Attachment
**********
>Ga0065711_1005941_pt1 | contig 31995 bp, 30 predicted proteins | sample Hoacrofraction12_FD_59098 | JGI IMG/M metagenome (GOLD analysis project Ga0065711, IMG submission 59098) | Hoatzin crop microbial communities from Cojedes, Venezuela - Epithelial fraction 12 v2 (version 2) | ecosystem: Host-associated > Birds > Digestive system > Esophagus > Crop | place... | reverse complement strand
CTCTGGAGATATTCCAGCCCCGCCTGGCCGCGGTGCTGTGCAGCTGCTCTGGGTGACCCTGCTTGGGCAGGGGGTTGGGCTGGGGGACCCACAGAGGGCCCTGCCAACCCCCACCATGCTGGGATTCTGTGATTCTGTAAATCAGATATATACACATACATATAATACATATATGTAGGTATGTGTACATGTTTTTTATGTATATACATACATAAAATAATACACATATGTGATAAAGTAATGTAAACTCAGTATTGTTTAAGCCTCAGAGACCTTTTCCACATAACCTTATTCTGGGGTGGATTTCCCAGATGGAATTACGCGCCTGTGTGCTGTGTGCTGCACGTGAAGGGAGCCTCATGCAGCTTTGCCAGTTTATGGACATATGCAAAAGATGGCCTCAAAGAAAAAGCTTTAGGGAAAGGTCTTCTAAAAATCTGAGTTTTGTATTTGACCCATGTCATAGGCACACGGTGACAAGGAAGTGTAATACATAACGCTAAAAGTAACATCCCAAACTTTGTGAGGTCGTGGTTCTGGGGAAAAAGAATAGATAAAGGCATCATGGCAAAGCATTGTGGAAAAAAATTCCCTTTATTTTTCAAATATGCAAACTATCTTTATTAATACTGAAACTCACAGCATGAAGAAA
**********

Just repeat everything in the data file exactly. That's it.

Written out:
>Ga0065711_1005941_pt1 | contig 31995 bp, 30 predicted proteins | sample Hoacrofraction12_FD_59098 | JGI IMG/M metagenome (GOLD analysis project Ga0065711, IMG submission 59098) | Hoatzin crop microbial communities from Cojedes, Venezuela - Epithelial fraction 12 v2 (version 2) | ecosystem: Host-associated > Birds > Digestive system > Esophagus > Crop | place... | reverse complement strand
CTCTGGAGATATTCCAGCCCCGCCTGGCCGCGGTGCTGTGCAGCTGCTCTGGGTGACCCTGCTTGGGCAGGGGGTTGGGCTGGGGGACCCACAGAGGGCCCTGCCAACCCCCACCATGCTGGGATTCTGTGATTCTGTAAATCAGATATATACACATACATATAATACATATATGTAGGTATGTGTACATGTTTTTTATGTATATACATACATAAAATAATACACATATGTGATAAAGTAATGTAAACTCAGTATTGTTTAAGCCTCAGAGACCTTTTCCACATAACCTTATTCTGGGGTGGATTTCCCAGATGGAATTACGCGCCTGTGTGCTGTGTGCTGCACGTGAAGGGAGCCTCATGCAGCTTTGCCAGTTTATGGACATATGCAAAAGATGGCCTCAAAGAAAAAGCTTTAGGGAAAGGTCTTCTAAAAATCTGAGTTTTGTATTTGACCCATGTCATAGGCACACGGTGACAAGGAAGTGTAATACATAACGCTAAAAGTAACATCCCAAACTTTGTGAGGTCGTGGTTCTGGGGAAAAAGAATAGATAAAGGCATCATGGCAAAGCATTGTGGAAAAAAATTCCCTTTATTTTTCAAATATGCAAACTATCTTTATTAATACTGAAACTCACAGCATGAAGAAA